Wifredo Ferrer and Three Simple Lessons

By Vivian Bermudez

Nathalie Mairena discusses the topic of climate change and the homesick feeling that comes along with leaving home for university with Wifredo Ferrer.

Wifredo Ferrer, U.S. Attorney for Southern Florida, offered a piece of advice to MLEC students, “Immigrants add value.”

While today Ferrer wears a crisp, grey suit, the Hialeah boy with Cuban parents lingers; the “Cubanito” comes to the surface as he retells stories from his childhood and his climb to the top. The Spanish he learned as a child and that his “mom forced [him] to keep,” swirls into his English, as he slips comfortably, into occasional Spanglish.

He grew up in a working-class area next to the Palmetto Expressway with a father who did not speak English and a mother that spoke five languages.

“When the going gets tough, I remember mami y papi.” His mother struggled through an office job where she was often belittled and disrespected. His father held up a sign – “I’ll cut your grass for $5” – until he got into an accident that left him partially paralyzed.

But hardships never crippled them.

If his parents instilled anything in him, he said, it was hope. The type of hope that is concise, and personal and shared in three simple lessons plus the typical rule of thumb – “Moms are always right.”

Number one: Nothing is more important than hard work. “95% of your success will be determined by how much you work.” He said to a room of college hopefuls.

Number two: You cannot win, if you don’t play.

Ferrer learned the lesson the hard way. After receiving a Cuban-style tongue lashing from his mom, who discovered an application in the trash because Ferrer didn’t believe that a “Cubanito from Hialeah” would be selected for a White House fellowship, he applied.

It changed his life, granting him the ability to work as an assistant to a cabinet member.

Ferrer graduated from Hialeah-Miami Lakes High School and then the University of Miami, so he was not ready to face the anti-Hispanic stigma, he didn’t even know there was such a thing.

“I never realized I was a minority because I was in Miami,” he said. “We are a diverse group – so many backgrounds and abilities. That’s why I love South Florida, we are an incredible mix.”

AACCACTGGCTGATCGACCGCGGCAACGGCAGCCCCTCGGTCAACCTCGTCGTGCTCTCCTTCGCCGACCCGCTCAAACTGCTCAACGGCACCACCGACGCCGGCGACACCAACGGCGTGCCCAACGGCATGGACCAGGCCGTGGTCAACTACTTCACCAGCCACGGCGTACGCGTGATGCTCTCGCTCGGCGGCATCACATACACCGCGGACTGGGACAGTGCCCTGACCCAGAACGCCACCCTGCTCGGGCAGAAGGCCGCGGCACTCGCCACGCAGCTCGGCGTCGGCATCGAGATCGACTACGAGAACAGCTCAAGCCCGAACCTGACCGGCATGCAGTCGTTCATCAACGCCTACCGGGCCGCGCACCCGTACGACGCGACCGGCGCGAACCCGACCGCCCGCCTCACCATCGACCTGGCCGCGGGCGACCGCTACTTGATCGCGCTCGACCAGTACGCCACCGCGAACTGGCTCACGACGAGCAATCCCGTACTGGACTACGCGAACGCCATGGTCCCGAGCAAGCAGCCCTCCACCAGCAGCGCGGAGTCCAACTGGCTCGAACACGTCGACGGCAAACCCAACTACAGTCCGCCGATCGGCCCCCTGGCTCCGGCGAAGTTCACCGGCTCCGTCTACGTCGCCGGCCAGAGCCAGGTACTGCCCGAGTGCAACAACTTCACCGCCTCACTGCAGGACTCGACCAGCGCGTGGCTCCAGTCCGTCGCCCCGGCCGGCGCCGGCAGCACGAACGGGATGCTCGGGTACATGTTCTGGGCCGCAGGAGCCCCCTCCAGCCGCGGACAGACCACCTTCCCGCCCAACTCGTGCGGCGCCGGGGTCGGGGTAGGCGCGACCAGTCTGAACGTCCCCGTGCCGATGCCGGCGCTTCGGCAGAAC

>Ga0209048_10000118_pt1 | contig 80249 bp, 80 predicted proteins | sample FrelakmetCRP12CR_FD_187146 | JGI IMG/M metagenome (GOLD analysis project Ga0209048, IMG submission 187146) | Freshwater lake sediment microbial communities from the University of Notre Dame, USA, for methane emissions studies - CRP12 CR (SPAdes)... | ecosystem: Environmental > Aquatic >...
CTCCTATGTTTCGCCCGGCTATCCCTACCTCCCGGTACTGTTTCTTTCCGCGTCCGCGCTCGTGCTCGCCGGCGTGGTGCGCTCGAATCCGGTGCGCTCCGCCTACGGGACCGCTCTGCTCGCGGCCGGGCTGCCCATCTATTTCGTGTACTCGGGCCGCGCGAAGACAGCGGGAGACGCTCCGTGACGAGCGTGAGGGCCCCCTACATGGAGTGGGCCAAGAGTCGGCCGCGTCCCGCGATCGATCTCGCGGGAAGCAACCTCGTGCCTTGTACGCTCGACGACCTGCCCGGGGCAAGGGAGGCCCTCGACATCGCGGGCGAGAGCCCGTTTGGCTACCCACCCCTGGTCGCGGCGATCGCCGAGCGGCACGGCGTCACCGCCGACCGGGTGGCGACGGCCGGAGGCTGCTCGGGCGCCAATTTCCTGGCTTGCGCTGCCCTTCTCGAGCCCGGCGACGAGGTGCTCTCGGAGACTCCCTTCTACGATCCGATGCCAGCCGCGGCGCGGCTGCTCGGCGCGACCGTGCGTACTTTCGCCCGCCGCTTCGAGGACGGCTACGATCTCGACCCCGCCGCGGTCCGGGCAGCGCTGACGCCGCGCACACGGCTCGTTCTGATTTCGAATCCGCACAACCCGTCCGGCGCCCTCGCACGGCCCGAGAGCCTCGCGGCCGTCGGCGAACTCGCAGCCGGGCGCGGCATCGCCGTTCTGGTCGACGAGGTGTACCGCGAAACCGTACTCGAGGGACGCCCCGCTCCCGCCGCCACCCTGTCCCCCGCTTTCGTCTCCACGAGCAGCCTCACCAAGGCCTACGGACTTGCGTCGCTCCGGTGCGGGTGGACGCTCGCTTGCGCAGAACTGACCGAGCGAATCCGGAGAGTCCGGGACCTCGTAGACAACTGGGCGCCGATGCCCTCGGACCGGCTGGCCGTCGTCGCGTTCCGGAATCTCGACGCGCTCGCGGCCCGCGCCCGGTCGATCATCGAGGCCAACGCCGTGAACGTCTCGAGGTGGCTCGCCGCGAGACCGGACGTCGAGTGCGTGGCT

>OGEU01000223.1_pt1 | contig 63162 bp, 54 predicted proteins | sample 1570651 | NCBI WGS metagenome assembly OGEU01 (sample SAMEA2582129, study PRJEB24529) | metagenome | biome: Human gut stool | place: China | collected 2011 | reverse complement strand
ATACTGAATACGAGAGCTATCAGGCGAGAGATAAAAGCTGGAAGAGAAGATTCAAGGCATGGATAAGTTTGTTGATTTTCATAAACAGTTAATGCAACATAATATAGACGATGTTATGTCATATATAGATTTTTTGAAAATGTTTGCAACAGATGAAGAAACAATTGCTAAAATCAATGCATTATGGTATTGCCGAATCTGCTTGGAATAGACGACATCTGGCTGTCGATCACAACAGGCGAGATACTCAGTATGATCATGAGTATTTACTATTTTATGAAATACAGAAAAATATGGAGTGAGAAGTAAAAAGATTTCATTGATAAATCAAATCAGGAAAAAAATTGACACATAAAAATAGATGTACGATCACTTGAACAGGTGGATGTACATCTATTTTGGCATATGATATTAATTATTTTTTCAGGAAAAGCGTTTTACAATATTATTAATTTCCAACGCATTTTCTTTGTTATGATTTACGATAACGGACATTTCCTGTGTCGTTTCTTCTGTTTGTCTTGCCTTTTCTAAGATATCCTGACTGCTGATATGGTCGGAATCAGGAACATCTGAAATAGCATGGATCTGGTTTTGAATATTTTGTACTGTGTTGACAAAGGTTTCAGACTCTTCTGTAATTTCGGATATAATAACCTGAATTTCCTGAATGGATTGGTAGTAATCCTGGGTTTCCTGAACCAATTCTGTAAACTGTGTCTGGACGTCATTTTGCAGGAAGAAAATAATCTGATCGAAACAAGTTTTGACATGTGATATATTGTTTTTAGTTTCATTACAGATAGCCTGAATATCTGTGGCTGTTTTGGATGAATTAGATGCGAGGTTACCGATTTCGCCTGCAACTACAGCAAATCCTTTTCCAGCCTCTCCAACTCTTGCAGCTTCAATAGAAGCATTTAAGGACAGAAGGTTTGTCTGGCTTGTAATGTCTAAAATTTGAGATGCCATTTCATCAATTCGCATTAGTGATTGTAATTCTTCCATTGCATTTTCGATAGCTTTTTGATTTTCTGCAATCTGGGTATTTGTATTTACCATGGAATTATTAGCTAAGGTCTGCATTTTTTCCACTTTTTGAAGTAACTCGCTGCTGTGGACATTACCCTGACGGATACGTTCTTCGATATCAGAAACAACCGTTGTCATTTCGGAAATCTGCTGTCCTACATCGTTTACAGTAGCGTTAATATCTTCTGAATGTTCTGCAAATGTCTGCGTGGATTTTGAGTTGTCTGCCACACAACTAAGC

IMG_0697But that doesn’t mean that he never faced racism. And, it didn’t only happen when he moved to Philadelphia to attend University of Pennsylvania’s Law School, but even right here in his back yard.

During his first job as a bank teller, a regular customer told him that he had to to move “to get away from all of these Hispanics” in South Florida.

Ferrer was taken aback.

“He didn’t know I was Hispanic. My name is Wifredo, but it was always Willy.” Instead of getting angry, Ferrer responded with “’Bueno, que tengas un buen dia,” The man “turned all different shades.”

The message, he said, is that it is important to treat people with respect and it is important to stand up what is right and to “be proud of who you are and where you’re from.”

It is not necessary to be aggressive or confrontational, sometimes something as simple as wishing someone a nice day, in Spanish, is enough.

Ferrer’s career has taken many twists and turns. He’s had great opportunities. He worked with Janet Reno, the first female U.S. Attorney General. Because he spoke Spanish, he was pegged to speak to Mexico’s Attorney General about an international case.

But the most important lesson came as his father was dying of bone cancer – do good. “He said to me ‘has bien,’ and it is what I work hard to do every day with my job.”

Ferrer has convicted people for different type of crimes – from human trafficking to fraud. While the job can be grueling, the Attorney, appointed by President Obama in 2010, loves it.

“I pinch myself every morning,” he said, “I get to represent you all, the third largest district in the country. I get up and I do good. I get to use the law as an agent of good.”

His final piece of advice to Jaguars is to pursue personal fulfillment, to value people more than money.

“If you love what you do, there is no money in the world that can beat that.”

Journalism students posed with U.S. Attorney General Wifredo Ferrer after a round of questions.

Check out our Storify on the event.

Screen Shot 2015-10-15 at 8.33.28 PM

Leave a Reply

Fill in your details below or click an icon to log in:

WordPress.com Logo

You are commenting using your WordPress.com account. Log Out / Change )

Twitter picture

You are commenting using your Twitter account. Log Out / Change )

Facebook photo

You are commenting using your Facebook account. Log Out / Change )

Google+ photo

You are commenting using your Google+ account. Log Out / Change )

Connecting to %s